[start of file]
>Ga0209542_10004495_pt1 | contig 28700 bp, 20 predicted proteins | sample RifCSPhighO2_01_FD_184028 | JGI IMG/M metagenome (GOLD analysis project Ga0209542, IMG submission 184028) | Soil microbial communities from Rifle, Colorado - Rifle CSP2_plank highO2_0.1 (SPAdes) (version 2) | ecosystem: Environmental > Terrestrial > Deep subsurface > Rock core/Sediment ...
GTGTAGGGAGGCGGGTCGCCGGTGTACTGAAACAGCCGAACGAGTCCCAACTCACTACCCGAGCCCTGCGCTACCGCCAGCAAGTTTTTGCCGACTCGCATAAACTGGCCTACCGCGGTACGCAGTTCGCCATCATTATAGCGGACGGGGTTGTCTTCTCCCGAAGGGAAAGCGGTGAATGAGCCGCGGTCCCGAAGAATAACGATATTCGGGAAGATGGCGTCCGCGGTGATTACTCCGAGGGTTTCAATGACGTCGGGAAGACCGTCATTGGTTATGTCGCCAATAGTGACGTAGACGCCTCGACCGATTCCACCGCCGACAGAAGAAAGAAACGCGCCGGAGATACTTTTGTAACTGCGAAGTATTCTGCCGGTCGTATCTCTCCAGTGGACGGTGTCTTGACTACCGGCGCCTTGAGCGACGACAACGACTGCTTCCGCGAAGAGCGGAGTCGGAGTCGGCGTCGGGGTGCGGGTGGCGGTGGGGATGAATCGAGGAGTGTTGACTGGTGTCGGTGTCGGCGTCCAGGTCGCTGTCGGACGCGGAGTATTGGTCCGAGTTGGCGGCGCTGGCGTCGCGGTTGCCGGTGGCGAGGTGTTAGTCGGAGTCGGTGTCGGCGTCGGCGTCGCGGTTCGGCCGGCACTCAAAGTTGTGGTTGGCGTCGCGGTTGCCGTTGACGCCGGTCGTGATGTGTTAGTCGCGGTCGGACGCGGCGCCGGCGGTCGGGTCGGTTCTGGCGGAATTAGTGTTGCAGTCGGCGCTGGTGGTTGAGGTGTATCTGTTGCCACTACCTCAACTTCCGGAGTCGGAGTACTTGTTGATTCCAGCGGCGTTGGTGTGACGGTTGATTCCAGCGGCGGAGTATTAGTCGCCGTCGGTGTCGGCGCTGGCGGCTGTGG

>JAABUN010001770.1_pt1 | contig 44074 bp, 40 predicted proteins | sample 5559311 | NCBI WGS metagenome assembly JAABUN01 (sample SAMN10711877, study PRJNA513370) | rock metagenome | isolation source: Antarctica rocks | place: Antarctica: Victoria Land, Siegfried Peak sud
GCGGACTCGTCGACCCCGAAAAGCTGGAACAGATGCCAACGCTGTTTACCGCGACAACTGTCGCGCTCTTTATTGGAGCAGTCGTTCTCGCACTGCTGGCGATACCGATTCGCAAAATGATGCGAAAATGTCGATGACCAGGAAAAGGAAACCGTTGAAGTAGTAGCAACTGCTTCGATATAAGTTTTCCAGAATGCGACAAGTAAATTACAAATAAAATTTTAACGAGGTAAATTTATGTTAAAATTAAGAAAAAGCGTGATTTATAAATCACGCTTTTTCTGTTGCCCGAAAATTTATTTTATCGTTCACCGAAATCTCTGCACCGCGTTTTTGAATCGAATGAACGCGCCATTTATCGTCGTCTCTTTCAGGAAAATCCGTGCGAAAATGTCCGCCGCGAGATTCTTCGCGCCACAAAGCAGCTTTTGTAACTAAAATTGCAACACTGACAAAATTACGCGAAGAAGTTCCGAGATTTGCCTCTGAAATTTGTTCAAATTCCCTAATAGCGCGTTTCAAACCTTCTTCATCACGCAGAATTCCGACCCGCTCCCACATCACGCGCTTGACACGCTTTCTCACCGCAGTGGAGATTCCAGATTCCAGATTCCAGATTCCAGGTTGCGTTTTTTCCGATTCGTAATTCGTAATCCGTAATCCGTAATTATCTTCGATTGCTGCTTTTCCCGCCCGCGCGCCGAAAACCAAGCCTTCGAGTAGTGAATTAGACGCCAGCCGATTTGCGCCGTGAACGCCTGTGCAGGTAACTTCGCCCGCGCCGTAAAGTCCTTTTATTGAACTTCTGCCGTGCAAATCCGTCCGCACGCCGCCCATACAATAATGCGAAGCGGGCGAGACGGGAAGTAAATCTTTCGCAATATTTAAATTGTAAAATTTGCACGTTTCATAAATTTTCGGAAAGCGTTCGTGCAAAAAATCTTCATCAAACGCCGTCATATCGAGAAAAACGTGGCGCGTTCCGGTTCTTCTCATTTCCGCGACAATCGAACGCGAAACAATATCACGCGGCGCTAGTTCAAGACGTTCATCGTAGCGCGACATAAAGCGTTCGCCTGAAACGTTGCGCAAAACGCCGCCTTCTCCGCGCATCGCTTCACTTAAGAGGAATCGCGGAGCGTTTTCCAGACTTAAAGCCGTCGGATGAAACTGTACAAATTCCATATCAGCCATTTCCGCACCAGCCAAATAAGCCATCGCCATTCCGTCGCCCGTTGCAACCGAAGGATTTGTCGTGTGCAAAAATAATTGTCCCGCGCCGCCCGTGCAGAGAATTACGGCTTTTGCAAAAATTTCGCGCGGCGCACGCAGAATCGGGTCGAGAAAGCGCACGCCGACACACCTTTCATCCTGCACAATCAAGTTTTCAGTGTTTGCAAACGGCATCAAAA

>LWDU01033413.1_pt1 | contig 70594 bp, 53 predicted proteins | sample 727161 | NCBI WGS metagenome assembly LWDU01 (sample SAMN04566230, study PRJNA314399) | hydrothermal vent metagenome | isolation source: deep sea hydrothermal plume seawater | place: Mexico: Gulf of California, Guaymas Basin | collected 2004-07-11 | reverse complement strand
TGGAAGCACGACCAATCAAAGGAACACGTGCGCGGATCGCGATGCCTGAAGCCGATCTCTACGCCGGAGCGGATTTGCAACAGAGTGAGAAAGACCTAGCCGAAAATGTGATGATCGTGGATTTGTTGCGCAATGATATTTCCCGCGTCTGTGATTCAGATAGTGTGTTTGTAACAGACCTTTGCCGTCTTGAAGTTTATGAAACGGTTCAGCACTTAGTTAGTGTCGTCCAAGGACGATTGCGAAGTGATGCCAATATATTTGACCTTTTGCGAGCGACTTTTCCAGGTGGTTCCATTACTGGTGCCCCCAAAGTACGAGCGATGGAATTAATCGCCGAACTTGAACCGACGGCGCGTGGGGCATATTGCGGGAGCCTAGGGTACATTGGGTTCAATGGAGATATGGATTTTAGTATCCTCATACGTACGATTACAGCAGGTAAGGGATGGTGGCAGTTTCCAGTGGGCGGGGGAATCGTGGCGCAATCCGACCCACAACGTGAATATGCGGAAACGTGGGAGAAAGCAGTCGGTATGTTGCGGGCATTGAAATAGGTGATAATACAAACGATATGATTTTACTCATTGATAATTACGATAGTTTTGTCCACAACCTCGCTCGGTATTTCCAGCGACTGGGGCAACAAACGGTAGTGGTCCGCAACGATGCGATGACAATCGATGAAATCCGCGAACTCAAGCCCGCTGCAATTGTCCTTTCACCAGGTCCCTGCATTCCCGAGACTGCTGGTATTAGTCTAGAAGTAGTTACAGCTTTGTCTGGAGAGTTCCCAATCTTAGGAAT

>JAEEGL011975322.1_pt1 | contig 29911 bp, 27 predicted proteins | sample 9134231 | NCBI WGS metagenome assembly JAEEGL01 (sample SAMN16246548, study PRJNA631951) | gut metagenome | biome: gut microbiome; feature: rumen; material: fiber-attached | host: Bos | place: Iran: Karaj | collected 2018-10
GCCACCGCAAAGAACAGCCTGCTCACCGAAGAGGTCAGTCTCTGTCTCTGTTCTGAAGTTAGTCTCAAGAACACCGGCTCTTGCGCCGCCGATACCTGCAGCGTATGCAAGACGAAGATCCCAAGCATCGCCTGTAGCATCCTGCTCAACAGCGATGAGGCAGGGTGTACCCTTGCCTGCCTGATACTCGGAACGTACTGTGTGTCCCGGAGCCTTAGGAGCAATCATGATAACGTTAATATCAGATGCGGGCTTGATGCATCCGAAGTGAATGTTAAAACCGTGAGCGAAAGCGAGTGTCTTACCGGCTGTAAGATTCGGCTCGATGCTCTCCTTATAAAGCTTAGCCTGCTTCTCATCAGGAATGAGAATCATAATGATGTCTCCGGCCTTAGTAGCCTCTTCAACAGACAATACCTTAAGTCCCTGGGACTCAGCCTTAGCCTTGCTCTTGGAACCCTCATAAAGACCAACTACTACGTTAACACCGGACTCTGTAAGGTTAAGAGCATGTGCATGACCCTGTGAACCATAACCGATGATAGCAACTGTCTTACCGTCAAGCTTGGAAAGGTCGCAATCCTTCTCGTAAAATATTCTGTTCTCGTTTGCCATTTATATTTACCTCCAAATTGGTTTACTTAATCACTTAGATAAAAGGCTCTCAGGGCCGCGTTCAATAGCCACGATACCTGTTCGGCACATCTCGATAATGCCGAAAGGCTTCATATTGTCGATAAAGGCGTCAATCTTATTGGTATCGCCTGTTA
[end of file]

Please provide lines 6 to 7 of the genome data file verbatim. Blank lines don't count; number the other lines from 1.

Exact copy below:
TGGAAGCACGACCAATCAAAGGAACACGTGCGCGGATCGCGATGCCTGAAGCCGATCTCTACGCCGGAGCGGATTTGCAACAGAGTGAGAAAGACCTAGCCGAAAATGTGATGATCGTGGATTTGTTGCGCAATGATATTTCCCGCGTCTGTGATTCAGATAGTGTGTTTGTAACAGACCTTTGCCGTCTTGAAGTTTATGAAACGGTTCAGCACTTAGTTAGTGTCGTCCAAGGACGATTGCGAAGTGATGCCAATATATTTGACCTTTTGCGAGCGACTTTTCCAGGTGGTTCCATTACTGGTGCCCCCAAAGTACGAGCGATGGAATTAATCGCCGAACTTGAACCGACGGCGCGTGGGGCATATTGCGGGAGCCTAGGGTACATTGGGTTCAATGGAGATATGGATTTTAGTATCCTCATACGTACGATTACAGCAGGTAAGGGATGGTGGCAGTTTCCAGTGGGCGGGGGAATCGTGGCGCAATCCGACCCACAACGTGAATATGCGGAAACGTGGGAGAAAGCAGTCGGTATGTTGCGGGCATTGAAATAGGTGATAATACAAACGATATGATTTTACTCATTGATAATTACGATAGTTTTGTCCACAACCTCGCTCGGTATTTCCAGCGACTGGGGCAACAAACGGTAGTGGTCCGCAACGATGCGATGACAATCGATGAAATCCGCGAACTCAAGCCCGCTGCAATTGTCCTTTCACCAGGTCCCTGCATTCCCGAGACTGCTGGTATTAGTCTAGAAGTAGTTACAGCTTTGTCTGGAGAGTTCCCAATCTTAGGAAT

>JAEEGL011975322.1_pt1 | contig 29911 bp, 27 predicted proteins | sample 9134231 | NCBI WGS metagenome assembly JAEEGL01 (sample SAMN16246548, study PRJNA631951) | gut metagenome | biome: gut microbiome; feature: rumen; material: fiber-attached | host: Bos | place: Iran: Karaj | collected 2018-10